Colloquium: Skyler Simmons (SUU)

Title: Stability of Collision-Based Periodic n-Body Problems

Abstract: The Newtonian n-body problem describes the motion of n point masses interacting with each other with gravitational force. The physical laws governing this motion were codified by Newton in his Principia in 1686. Under Newton’s laws, two colliding bodies’ velocities increase without bound as they approach collision. Levi-Civita demonstrated that through a suitable change of variables, certain collisions could be regularized, allowing the orbit to be continued past the collision. Variations on Levi-Civita’s work continue to be used in the study of collision-based orbits today. In this talk, I will present a few periodic orbits featuring collisions, describe the methods used to study their stability, and present known results about a few orbits.

Date: Thursday, February 22, 2018
Time: 4:00 PM
Room: 135 TMCB

Colloquium: Robert Snellman (University of California San Diego)

Title: Special Values of L-functions and Fitting Ideals

Abstract: The Main Conjecture in Iwasawa theory provides a deep connection between a certain p-adic zeta function and arithmetic data associated to class groups in p-power cyclotomic extensions. Proved by Mazur and Wiles, later generalized and proved by Wiles for totally real fields, the Main Conjecture can be interpreted in terms of a Fitting ideal. I will give an overview of the importance of higher Fitting ideals in the structure theory of modules, and provide a conjecture giving a relationship between higher Fitting ideals of Iwasawa modules and special values of L-functions.

Date: Thursday, February 15, 2018
Time: 4:00 PM
Room: 135 TMCB

Colloquium: Russell Ricks (Binghampton University)

Title: A Rank Rigidity Result for Certain Nonpositively Curved Spaces via Spherical Geometry

Abstract: To understand the geometry of nonpositively curved (NPC) spaces, it is natural to classify the various types of spaces that can occur. The Rank Rigidity Theorem for closed NPC manifolds separates the class of closed NPC manifolds into three very distinct types, and proves that nothing else can exist.

A version of Rank Rigidity has been conjectured for more general NPC spaces (CAT(0) spaces). In this talk, we discuss some progress toward the general conjecture, by reducing the problem to looking at patterns on spheres in the boundary at infinity. In particular, we can prove the conjecture for certain NPC spaces with one-dimensional boundary. In contrast to previous rank rigidity results, we do not assume any additional structure (such as a polyhedral or manifold structure) on the space.

Date: Tuesday, February 13
Time: 4:00 PM
Room: 135 TMCB

Colloquium: Tuan Pham (University of Minnesota)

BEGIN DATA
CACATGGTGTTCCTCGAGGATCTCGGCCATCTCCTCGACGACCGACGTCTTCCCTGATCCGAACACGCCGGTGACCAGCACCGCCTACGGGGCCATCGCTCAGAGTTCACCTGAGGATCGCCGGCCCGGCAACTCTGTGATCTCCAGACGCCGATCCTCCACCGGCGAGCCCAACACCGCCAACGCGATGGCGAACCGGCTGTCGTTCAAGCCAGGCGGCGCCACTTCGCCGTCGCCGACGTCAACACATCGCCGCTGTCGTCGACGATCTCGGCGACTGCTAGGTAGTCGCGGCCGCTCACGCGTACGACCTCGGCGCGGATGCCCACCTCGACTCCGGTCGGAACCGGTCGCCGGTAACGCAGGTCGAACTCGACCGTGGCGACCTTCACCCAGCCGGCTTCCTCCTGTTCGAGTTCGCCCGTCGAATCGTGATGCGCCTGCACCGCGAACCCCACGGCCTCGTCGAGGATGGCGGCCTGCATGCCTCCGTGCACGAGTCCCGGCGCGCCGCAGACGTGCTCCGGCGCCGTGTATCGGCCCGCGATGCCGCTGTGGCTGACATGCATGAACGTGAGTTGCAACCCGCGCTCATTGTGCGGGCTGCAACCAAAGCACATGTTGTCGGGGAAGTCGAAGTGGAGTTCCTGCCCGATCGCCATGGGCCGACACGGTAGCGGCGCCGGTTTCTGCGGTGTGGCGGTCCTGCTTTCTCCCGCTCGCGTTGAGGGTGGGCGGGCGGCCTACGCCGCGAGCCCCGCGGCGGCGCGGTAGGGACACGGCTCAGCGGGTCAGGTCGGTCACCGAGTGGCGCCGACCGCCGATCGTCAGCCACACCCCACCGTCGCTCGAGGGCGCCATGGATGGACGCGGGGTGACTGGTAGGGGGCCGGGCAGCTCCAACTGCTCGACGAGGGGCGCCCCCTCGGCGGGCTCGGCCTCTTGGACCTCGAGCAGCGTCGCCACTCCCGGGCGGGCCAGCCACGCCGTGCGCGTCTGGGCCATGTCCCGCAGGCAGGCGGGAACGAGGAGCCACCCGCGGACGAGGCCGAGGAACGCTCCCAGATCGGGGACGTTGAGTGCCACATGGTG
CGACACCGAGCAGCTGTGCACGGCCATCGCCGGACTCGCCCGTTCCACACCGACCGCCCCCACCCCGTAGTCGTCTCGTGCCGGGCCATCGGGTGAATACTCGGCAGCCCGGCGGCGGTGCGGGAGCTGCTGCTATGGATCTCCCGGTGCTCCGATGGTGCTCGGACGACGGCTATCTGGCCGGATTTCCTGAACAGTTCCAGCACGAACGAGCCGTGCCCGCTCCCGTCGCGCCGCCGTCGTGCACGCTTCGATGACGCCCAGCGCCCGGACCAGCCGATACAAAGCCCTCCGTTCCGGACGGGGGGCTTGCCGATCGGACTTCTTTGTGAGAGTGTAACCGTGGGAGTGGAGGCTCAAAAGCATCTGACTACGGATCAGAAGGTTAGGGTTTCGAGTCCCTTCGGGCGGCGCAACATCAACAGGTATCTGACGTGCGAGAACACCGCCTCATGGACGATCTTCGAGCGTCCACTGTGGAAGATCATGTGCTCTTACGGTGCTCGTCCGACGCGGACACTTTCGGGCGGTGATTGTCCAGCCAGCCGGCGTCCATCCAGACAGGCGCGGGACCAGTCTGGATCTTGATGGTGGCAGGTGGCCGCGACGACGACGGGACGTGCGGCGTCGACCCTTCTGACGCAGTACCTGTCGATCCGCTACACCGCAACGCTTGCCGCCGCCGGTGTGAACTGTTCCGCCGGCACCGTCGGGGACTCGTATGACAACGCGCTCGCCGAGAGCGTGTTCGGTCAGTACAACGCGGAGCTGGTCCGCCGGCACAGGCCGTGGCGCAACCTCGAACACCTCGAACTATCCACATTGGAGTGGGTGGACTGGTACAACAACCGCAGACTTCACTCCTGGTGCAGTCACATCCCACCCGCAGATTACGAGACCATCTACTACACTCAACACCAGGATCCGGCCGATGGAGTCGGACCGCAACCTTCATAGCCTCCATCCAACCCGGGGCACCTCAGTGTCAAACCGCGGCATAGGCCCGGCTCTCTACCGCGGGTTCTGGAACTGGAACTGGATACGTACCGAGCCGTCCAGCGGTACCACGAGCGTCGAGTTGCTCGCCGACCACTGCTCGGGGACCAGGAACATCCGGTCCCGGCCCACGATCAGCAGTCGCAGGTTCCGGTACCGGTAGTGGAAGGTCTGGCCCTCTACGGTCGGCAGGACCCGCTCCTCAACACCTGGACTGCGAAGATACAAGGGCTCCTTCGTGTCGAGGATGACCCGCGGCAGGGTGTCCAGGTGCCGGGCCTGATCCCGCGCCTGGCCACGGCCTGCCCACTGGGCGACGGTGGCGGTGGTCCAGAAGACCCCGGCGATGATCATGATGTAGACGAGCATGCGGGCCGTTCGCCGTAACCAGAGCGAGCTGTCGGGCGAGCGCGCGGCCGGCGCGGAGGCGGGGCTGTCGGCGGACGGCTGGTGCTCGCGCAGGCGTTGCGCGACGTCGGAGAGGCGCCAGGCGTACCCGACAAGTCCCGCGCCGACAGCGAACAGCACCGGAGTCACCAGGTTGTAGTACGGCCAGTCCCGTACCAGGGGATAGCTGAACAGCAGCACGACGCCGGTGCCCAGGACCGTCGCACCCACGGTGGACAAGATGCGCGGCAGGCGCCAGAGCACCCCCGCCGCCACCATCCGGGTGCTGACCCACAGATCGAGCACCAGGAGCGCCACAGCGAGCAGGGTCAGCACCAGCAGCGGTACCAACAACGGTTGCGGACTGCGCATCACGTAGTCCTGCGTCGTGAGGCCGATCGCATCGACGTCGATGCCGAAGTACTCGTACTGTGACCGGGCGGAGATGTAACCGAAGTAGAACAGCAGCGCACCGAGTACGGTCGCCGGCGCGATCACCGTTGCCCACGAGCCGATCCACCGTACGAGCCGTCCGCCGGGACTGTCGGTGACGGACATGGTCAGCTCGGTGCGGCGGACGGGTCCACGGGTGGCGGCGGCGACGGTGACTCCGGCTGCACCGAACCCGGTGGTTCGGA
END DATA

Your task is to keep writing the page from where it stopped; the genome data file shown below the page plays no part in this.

Speaker: Tuan Pham

Title: Minimal blowup data for potential Navier-Stokes singularities in the half space

Abstract: It is known that the mild solutions to the incompressible 3D Navier-Stokes Equations (NSE), either in the whole space or a smooth domain with nonslip boundary condition, exist locally in time. Provided that a blowup solution exists, then it has been shown that a so-called minimal blowup data for NSE in the whole space exists. In this talk, I will explain how the presence of the boundary might influence the existence of minimal blowup data. This is joint work with Vladimir Sverak. Our results are motivated by a theorem of Gregory Seregin on boundary regularity.

Date: Thursday, February 8, 2018
Room: 135 TMCB

Colloquium: Michaël Ulrich (Lycée Kléber)

Title: Discovering dual groups

Abstract: Compact quantum groups are a well-known way of generalizing the concept of a group in the framework of non-commutative mathematics.  Less known are dual groups.  Introduced by Voiculescu in the 80’s and also known as H-algebras, they are very similar to compact quantum groups but the computliplication has values this time in a free product instead of a tensor product.  We will introduce the notion of dual group, compare it to compact quantum groups and give some new results that allow us to understand them

Thursday, February 2nd
4pm 135 TMCB
Refreshments Served
Everyone Welcome!

Colloquium: Barry Simon (Cal Tech)

Title: Tales of Our Forefathers

Abstract: This is not a mathematics talk but it is a talk for mathematicians. Too often, we think of historical mathematicians as only names assigned to theorems. With vignettes and anecdotes, I’ll convince you they were also human beings and that, as the Chinese say, “May you live in interesting times” really is a curse.

Time: Nov 14th 4:00-5:00PM 3106 JKB

Colloquium: Brent Albrecht (University of California)


Title: Optimal Mass Transport and Curvature Bounds